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Actor Paul Sorvino, star of 'Goodfellas,' and 'Law & Order,' dies at 83

RACHEL MARTIN, HOST:

This morning, people are remembering actor Paul Sorvino. He died yesterday at 83 years old. Sorvino was featured in an array of movies and TV shows - Warren Beatty's "Reds," Baz Luhrmann's "Romeo + Juliet," and several episodes of "Law & Order." But he was best known for his role as Paulie in the 1990 Martin Scorsese movie "Goodfellas." You remember that one scene where they're in prison making dinner? Sorvino's character slices up garlic using a razor blade. NPR's Andrew Limbong has this appreciation.

ANDREW LIMBONG, BYLINE: There's a less flashy scene in "Goodfellas," but it's one that really shows off what Paul Sorvino could do. It's after they're in prison, and Sorvino's Paulie is talking to Henry, his protege, played by the late Ray Liotta.

(SOUNDBITE OF FILM, "GOODFELLAS")

PAUL SORVINO: (As Paulie Cicero) I don't want any more of that [expletive].

RAY LIOTTA: (As Henry Hill) What [expletive]? What are you talking about?

SORVINO: (As Paulie Cicero) Just stay away from the garbage. You know what I mean.

LIMBONG: Paulie is warning Henry about selling drugs, about associates of his that might cause trouble.

(SOUNDBITE OF FILM, "GOODFELLAS")

SORVINO: (As Paulie Cicero) You've got to watch out for kids like this.

LIOTTA: (As Henry Hill) Yeah, I know what they are. I only use them for certain things. Believe me. You don't have to worry.

SORVINO: (As Paulie Cicero) Listen, I ain't going to get [expletive] like Gribbs.

LIMBONG: And every time the shot goes from Liotta's face back to Sorvino's, it's like his eyes get a little wider, his brow higher. His voice doesn't get louder, but it gets scarier. And it builds until you can feel it when Sorvino slaps Liotta in the face.

(SOUNDBITE OF FILM, "GOODFELLAS")

SORVINO: (As Paulie Cicero) And you see anybody f***ing around with this [expletive], you're going to tell me, right?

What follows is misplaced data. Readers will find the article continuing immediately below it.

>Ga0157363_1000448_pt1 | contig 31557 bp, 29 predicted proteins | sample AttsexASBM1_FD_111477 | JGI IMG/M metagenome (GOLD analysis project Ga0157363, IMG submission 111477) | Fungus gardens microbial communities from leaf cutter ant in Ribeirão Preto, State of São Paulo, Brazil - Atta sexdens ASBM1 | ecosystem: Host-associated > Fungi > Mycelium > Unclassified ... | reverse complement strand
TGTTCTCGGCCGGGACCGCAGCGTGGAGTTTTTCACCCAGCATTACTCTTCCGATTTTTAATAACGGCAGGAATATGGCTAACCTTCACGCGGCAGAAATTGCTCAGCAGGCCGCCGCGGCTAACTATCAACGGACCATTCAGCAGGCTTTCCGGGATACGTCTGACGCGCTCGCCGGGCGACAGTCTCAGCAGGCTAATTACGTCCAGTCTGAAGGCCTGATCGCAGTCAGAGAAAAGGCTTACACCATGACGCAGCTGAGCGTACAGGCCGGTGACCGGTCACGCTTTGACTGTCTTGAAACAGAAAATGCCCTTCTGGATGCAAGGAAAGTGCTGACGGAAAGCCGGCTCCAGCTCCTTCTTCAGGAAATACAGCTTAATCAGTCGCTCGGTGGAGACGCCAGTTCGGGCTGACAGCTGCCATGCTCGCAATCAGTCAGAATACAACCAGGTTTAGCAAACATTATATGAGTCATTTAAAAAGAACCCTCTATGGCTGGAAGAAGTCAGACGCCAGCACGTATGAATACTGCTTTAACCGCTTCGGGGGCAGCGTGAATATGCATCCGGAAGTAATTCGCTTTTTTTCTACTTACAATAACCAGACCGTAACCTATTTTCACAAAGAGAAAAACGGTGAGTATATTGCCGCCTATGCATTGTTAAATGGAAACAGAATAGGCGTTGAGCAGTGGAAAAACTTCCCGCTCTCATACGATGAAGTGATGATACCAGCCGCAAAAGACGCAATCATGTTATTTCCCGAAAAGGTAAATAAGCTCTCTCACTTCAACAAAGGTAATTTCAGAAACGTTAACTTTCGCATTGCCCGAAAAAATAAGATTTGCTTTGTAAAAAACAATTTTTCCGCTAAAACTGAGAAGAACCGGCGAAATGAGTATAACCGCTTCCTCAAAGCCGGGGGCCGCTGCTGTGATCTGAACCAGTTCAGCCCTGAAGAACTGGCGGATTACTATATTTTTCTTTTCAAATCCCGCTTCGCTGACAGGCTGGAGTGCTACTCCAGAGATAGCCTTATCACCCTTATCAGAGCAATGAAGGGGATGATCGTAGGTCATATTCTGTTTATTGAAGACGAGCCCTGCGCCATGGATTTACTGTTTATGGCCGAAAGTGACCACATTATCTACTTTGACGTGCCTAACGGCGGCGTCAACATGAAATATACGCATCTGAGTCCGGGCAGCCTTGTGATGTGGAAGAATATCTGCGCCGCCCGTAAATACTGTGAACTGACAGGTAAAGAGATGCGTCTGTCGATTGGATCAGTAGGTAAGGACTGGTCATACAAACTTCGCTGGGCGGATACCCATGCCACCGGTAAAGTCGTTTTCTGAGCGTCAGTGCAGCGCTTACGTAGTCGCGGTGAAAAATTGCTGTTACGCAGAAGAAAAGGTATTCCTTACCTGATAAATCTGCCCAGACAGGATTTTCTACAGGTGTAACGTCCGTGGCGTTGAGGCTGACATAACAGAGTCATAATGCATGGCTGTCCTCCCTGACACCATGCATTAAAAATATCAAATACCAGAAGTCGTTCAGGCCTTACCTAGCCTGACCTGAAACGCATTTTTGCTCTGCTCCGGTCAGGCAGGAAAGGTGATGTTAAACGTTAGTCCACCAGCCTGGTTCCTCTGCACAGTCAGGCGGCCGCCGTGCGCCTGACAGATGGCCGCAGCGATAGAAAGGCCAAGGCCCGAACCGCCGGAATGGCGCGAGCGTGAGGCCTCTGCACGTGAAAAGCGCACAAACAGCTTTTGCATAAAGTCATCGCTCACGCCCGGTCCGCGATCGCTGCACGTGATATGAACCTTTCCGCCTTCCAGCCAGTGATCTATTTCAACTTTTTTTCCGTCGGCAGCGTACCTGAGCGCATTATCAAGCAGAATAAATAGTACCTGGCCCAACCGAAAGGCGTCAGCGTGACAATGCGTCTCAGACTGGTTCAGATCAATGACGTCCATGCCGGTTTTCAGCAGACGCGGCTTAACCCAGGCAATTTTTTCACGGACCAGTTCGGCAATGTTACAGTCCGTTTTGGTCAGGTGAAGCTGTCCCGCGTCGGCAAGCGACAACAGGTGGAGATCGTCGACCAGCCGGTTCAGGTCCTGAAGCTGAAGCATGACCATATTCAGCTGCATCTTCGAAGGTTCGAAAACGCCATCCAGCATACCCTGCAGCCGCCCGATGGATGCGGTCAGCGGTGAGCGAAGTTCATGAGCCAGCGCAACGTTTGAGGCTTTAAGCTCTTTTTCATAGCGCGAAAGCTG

LIOTTA: (As Henry Hill) Yeah.

(SOUNDBITE OF SLAPPING)

SORVINO: (As Paulie Cicero) That means anybody.

LIMBONG: Paul Sorvino was born in Brooklyn in 1939. He first started working as a copywriter in advertising but left for theater, debuting on Broadway in 1964 and starting his film career in the '70s.

(SOUNDBITE OF ARCHIVED NPR BROADCAST)

SORVINO: As an actor, as you go down the road, you begin to understand how difficult a profession it is.

LIMBONG: This is Sorvino talking to NPR in 1979 about how he views his craft.

(SOUNDBITE OF ARCHIVED NPR BROADCAST)

SORVINO: Now, I'm trying to put together work that will last for hundreds of years. I'd like my great-great-grandchildren to look at great-great-grandpa and say, wasn't he a good actor? He had integrity.

LIMBONG: In a statement, his wife, Dee Dee Sorvino, wrote, he was the love of my life and one of the greatest performers to ever grace the screen and stage.

Andrew Limbong, NPR News.

(SOUNDBITE OF SONG, "SINCERELY")

THE MOONGLOWS: (Singing) Sincerely... Transcript provided by NPR, Copyright NPR.

Andrew Limbong is a reporter for NPR's Arts Desk, where he does pieces on anything remotely related to arts or culture, from streamers looking for mental health on Twitch to Britney Spears' fight over her conservatorship. He's also covered the near collapse of the live music industry during the coronavirus pandemic. He's the host of NPR's Book of the Day podcast and a frequent host on Life Kit.